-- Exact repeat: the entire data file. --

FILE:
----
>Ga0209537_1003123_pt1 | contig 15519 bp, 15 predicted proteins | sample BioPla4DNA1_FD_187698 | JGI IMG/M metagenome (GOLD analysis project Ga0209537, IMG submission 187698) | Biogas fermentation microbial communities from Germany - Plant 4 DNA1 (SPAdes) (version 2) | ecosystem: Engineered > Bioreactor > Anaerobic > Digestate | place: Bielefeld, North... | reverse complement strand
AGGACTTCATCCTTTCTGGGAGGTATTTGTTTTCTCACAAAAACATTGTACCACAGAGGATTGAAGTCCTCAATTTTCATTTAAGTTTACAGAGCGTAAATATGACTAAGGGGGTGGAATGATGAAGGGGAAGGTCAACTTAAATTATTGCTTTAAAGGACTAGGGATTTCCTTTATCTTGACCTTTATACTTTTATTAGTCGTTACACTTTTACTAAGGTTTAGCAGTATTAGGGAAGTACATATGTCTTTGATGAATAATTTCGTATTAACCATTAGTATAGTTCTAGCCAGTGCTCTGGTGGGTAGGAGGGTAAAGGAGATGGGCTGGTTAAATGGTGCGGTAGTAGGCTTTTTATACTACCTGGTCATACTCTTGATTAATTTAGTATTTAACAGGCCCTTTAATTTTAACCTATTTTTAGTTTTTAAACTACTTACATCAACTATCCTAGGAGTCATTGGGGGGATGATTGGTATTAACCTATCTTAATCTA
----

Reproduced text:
>Ga0209537_1003123_pt1 | contig 15519 bp, 15 predicted proteins | sample BioPla4DNA1_FD_187698 | JGI IMG/M metagenome (GOLD analysis project Ga0209537, IMG submission 187698) | Biogas fermentation microbial communities from Germany - Plant 4 DNA1 (SPAdes) (version 2) | ecosystem: Engineered > Bioreactor > Anaerobic > Digestate | place: Bielefeld, North... | reverse complement strand
AGGACTTCATCCTTTCTGGGAGGTATTTGTTTTCTCACAAAAACATTGTACCACAGAGGATTGAAGTCCTCAATTTTCATTTAAGTTTACAGAGCGTAAATATGACTAAGGGGGTGGAATGATGAAGGGGAAGGTCAACTTAAATTATTGCTTTAAAGGACTAGGGATTTCCTTTATCTTGACCTTTATACTTTTATTAGTCGTTACACTTTTACTAAGGTTTAGCAGTATTAGGGAAGTACATATGTCTTTGATGAATAATTTCGTATTAACCATTAGTATAGTTCTAGCCAGTGCTCTGGTGGGTAGGAGGGTAAAGGAGATGGGCTGGTTAAATGGTGCGGTAGTAGGCTTTTTATACTACCTGGTCATACTCTTGATTAATTTAGTATTTAACAGGCCCTTTAATTTTAACCTATTTTTAGTTTTTAAACTACTTACATCAACTATCCTAGGAGTCATTGGGGGGATGATTGGTATTAACCTATCTTAATCTA